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Diner's Club, Inc. v. Gronwald

ILLINOIS APPELLATE COURT — FIRST DISTRICT (3RD DIVISION) REVERSED AND REMANDED.


OPINION FILED SEPTEMBER 16, 1976.

DINER'S CLUB, INC., PLAINTIFF-APPELLEE,

v.

ROBERT GRONWALD, DEFENDANT-APPELLANT.

APPEAL from the Circuit Court of Cook County; the Hon. JACK M. MICHAELREE, Judge, presiding.

MR. JUSTICE MCGLOON DELIVERED THE OPINION OF THE COURT:

Plaintiff, Diner's Club, Inc., sued defendant to recover $2,487 charged to a credit card which plaintiff issued to defendant. After the defendant failed to answer the complaint or appear for trial, the trial court entered a default judgment against defendant. Defendant then filed several motions to vacate this judgment, all of which motions were ordered denied by the trial court, and this appeal follows.

Defendant contends on appeal that the trial court erred in refusing to exercise its equitable power to vacate the default judgment because defendant appeared pro se, received no notice of plaintiff's subsequent motion, was unlettered in the law involved, and lacked the funds to hire an attorney sooner than he did.

We reverse and remand.

There is essentially no dispute concerning the facts in this case. Plaintiff's complaint was filed on December 21, 1973, and alleged that plaintiff issued its credit card to defendant, that under such credit card the named holder was responsible for all authorized charges made by any bearer, that plaintiff has demanded from defendant payment of $2,487 in authorized charges and that defendant has refused to pay said charges. On April 16, 1974, the trial court ordered defendant to answer the complaint within 20 days. Although defendant never filed an answer to the complaint, he appeared pro se on May 25, 1974. On November 7, 1974, the trial court, noting defendant's absence, entered a default judgment against defendant in the amount of $2,487.21. Defendant then moved to vacate the default judgment and a hearing on this motion was set for December 6, 1974. Defendant arrived at court on December 6 before the 2 p.m. motion call and represented to the court that plaintiff's counsel had agreed that an order be entered vacating the judgment. The trial court then entered an order vacating the judgment. Shortly thereafter, at the 2 o'clock time set for the motion, plaintiff's counsel appeared and advised the court that he had entered into no such agreement with the defendant. The court then entered another order that same day, December 6, vacating the prior order entered that day and ordering defendant to appear in court on December 12, 1974. Defendant failed to appear on December 12 and the official entry of the court for December 12 reads, "No order. Judgment to stand."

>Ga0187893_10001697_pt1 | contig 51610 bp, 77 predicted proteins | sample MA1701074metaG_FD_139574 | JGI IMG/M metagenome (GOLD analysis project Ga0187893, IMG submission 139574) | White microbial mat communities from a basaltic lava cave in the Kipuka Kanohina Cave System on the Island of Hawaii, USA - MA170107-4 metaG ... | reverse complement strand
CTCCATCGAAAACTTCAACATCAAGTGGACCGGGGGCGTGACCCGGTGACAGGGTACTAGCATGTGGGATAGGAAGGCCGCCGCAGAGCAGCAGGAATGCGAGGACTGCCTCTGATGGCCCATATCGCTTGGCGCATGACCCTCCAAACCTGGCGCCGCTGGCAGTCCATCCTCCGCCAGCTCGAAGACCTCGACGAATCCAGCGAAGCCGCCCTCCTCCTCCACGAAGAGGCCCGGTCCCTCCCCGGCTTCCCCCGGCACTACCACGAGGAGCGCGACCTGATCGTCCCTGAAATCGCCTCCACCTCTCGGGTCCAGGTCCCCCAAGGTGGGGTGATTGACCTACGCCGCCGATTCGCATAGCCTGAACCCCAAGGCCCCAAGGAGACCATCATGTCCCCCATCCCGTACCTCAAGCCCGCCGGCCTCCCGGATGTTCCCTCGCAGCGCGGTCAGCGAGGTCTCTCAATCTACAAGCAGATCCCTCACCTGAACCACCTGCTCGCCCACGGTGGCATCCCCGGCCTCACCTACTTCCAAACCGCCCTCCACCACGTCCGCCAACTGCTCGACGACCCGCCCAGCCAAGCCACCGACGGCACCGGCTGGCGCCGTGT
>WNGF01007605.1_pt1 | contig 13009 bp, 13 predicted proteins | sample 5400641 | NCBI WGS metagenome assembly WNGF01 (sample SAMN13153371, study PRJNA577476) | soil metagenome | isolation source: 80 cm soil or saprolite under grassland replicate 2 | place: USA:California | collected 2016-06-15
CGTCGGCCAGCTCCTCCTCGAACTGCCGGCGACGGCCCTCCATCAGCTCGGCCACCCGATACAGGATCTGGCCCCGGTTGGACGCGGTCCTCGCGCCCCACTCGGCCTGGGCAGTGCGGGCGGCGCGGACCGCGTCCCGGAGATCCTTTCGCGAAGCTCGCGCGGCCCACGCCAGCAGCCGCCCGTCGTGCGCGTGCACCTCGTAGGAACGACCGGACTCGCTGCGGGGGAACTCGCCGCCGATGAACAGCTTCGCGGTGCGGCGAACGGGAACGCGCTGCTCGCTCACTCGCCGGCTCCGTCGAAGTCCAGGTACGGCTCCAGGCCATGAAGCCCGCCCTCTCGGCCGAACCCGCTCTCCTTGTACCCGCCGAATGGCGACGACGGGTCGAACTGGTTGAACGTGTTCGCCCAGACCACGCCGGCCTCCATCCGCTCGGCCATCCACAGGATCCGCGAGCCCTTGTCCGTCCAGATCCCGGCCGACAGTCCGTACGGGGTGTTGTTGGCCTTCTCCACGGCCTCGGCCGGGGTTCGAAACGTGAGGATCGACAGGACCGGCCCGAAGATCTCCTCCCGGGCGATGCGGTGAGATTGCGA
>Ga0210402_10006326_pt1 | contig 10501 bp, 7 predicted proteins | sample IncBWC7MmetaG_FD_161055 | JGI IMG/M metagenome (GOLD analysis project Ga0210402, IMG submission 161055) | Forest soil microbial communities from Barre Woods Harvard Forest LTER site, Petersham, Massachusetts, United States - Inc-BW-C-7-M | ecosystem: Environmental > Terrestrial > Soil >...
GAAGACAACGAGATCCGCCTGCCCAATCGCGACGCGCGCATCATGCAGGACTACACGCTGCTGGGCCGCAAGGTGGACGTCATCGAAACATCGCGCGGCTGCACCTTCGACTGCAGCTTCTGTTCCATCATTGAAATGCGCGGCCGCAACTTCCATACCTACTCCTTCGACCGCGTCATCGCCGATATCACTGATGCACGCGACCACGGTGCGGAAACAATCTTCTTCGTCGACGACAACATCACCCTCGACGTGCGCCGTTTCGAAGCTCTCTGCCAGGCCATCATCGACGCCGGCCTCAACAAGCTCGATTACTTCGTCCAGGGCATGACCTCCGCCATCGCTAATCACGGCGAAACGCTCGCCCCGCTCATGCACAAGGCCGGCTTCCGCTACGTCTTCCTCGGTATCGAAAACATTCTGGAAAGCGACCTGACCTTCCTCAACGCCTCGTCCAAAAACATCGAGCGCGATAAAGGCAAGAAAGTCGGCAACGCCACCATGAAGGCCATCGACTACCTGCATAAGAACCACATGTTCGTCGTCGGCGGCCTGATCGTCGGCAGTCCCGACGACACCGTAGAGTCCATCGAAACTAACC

On December 20, 1974, defendant, appearing pro se, presented a motion to vacate the official entry of December 12, 1974. On that same day, plaintiff presented a countermotion and affidavit for fees in the amount of $175. The cause was continued to January 2, 1975, on which date defendant's motion to vacate was denied. Defendant through an attorney-friend then presented a motion of course to vacate the default judgment dated December 6, 1974. This motion was denied on January 8 and defendant through retained counsel filed a motion on February 26 which cited section 72 of the Civil Practice Act (Ill. Rev. Stat. 1973, ch. 110, par. 72) and asked the trial court to vacate the judgment entered November 7, 1974, the order entered December 6, 1974, reinstating the judgment, and the order of January 8, 1975, denying the oral motion to vacate the order of December 6, 1974. Accompanying the above motion was the affidavit of defendant which averred in pertinent part as follows: that defendant was president of the Harwald Company, a corporation, and in that capacity defendant had use of the Diner's Club Membership involved in this litigation; that the Diner's Club charges incurred by defendant were incurred as expenses necessary and relevant to the conduct of the business of the Harwald Company and not for defendant's personal benefit; that prior charges incurred under the credit card involved in this litigation were paid by the Harwald Company; that the Harwald Company is presently involved in bankruptcy proceedings and that defendant has filed with the trustee in bankruptcy a claim for the very same charges involved in this litigation; that this claim is pending undetermined before the trustee, and that the ruling made on this claim could be a complete bar to plaintiff's complaint.